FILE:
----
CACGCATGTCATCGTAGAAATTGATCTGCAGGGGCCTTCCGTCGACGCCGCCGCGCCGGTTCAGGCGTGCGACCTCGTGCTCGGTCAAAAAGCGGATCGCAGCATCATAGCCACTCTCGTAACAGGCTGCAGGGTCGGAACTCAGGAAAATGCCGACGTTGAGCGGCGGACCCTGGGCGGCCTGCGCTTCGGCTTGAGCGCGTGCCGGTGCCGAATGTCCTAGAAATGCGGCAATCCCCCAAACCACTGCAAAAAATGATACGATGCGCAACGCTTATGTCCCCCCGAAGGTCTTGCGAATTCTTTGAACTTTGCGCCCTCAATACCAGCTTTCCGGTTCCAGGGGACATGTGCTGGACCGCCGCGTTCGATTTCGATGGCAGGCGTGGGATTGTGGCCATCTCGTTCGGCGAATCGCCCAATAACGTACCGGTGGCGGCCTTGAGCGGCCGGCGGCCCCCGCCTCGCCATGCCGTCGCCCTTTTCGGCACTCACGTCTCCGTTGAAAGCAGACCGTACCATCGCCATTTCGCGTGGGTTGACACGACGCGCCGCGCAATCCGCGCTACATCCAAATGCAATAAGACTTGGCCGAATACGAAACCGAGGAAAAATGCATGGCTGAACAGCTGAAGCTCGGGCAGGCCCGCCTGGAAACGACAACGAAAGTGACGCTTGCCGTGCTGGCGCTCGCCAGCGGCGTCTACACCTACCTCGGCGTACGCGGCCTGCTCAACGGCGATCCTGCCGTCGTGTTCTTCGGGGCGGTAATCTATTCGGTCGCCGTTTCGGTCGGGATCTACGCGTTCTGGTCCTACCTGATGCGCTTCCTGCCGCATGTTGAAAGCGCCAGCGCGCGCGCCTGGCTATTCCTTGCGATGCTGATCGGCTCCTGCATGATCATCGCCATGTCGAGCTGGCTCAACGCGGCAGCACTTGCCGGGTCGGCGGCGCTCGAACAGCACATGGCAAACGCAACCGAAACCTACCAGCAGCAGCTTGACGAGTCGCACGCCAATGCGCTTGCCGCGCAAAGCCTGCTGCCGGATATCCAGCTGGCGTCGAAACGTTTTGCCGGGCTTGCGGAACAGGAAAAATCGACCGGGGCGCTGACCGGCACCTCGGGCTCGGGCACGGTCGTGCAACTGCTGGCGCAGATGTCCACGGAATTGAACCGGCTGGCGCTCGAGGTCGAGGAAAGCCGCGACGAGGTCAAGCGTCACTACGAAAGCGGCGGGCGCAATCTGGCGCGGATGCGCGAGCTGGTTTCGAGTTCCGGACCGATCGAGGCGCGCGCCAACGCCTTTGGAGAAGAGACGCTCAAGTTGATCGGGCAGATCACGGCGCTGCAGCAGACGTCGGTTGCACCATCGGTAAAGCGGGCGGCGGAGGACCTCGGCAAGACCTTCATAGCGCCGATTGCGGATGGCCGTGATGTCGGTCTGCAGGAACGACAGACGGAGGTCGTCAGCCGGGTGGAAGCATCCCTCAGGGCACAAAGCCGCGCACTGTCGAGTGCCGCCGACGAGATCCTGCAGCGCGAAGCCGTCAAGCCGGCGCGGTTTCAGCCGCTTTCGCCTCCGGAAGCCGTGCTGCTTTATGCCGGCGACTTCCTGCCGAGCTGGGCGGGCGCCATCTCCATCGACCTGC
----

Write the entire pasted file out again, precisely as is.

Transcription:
CACGCATGTCATCGTAGAAATTGATCTGCAGGGGCCTTCCGTCGACGCCGCCGCGCCGGTTCAGGCGTGCGACCTCGTGCTCGGTCAAAAAGCGGATCGCAGCATCATAGCCACTCTCGTAACAGGCTGCAGGGTCGGAACTCAGGAAAATGCCGACGTTGAGCGGCGGACCCTGGGCGGCCTGCGCTTCGGCTTGAGCGCGTGCCGGTGCCGAATGTCCTAGAAATGCGGCAATCCCCCAAACCACTGCAAAAAATGATACGATGCGCAACGCTTATGTCCCCCCGAAGGTCTTGCGAATTCTTTGAACTTTGCGCCCTCAATACCAGCTTTCCGGTTCCAGGGGACATGTGCTGGACCGCCGCGTTCGATTTCGATGGCAGGCGTGGGATTGTGGCCATCTCGTTCGGCGAATCGCCCAATAACGTACCGGTGGCGGCCTTGAGCGGCCGGCGGCCCCCGCCTCGCCATGCCGTCGCCCTTTTCGGCACTCACGTCTCCGTTGAAAGCAGACCGTACCATCGCCATTTCGCGTGGGTTGACACGACGCGCCGCGCAATCCGCGCTACATCCAAATGCAATAAGACTTGGCCGAATACGAAACCGAGGAAAAATGCATGGCTGAACAGCTGAAGCTCGGGCAGGCCCGCCTGGAAACGACAACGAAAGTGACGCTTGCCGTGCTGGCGCTCGCCAGCGGCGTCTACACCTACCTCGGCGTACGCGGCCTGCTCAACGGCGATCCTGCCGTCGTGTTCTTCGGGGCGGTAATCTATTCGGTCGCCGTTTCGGTCGGGATCTACGCGTTCTGGTCCTACCTGATGCGCTTCCTGCCGCATGTTGAAAGCGCCAGCGCGCGCGCCTGGCTATTCCTTGCGATGCTGATCGGCTCCTGCATGATCATCGCCATGTCGAGCTGGCTCAACGCGGCAGCACTTGCCGGGTCGGCGGCGCTCGAACAGCACATGGCAAACGCAACCGAAACCTACCAGCAGCAGCTTGACGAGTCGCACGCCAATGCGCTTGCCGCGCAAAGCCTGCTGCCGGATATCCAGCTGGCGTCGAAACGTTTTGCCGGGCTTGCGGAACAGGAAAAATCGACCGGGGCGCTGACCGGCACCTCGGGCTCGGGCACGGTCGTGCAACTGCTGGCGCAGATGTCCACGGAATTGAACCGGCTGGCGCTCGAGGTCGAGGAAAGCCGCGACGAGGTCAAGCGTCACTACGAAAGCGGCGGGCGCAATCTGGCGCGGATGCGCGAGCTGGTTTCGAGTTCCGGACCGATCGAGGCGCGCGCCAACGCCTTTGGAGAAGAGACGCTCAAGTTGATCGGGCAGATCACGGCGCTGCAGCAGACGTCGGTTGCACCATCGGTAAAGCGGGCGGCGGAGGACCTCGGCAAGACCTTCATAGCGCCGATTGCGGATGGCCGTGATGTCGGTCTGCAGGAACGACAGACGGAGGTCGTCAGCCGGGTGGAAGCATCCCTCAGGGCACAAAGCCGCGCACTGTCGAGTGCCGCCGACGAGATCCTGCAGCGCGAAGCCGTCAAGCCGGCGCGGTTTCAGCCGCTTTCGCCTCCGGAAGCCGTGCTGCTTTATGCCGGCGACTTCCTGCCGAGCTGGGCGGGCGCCATCTCCATCGACCTGC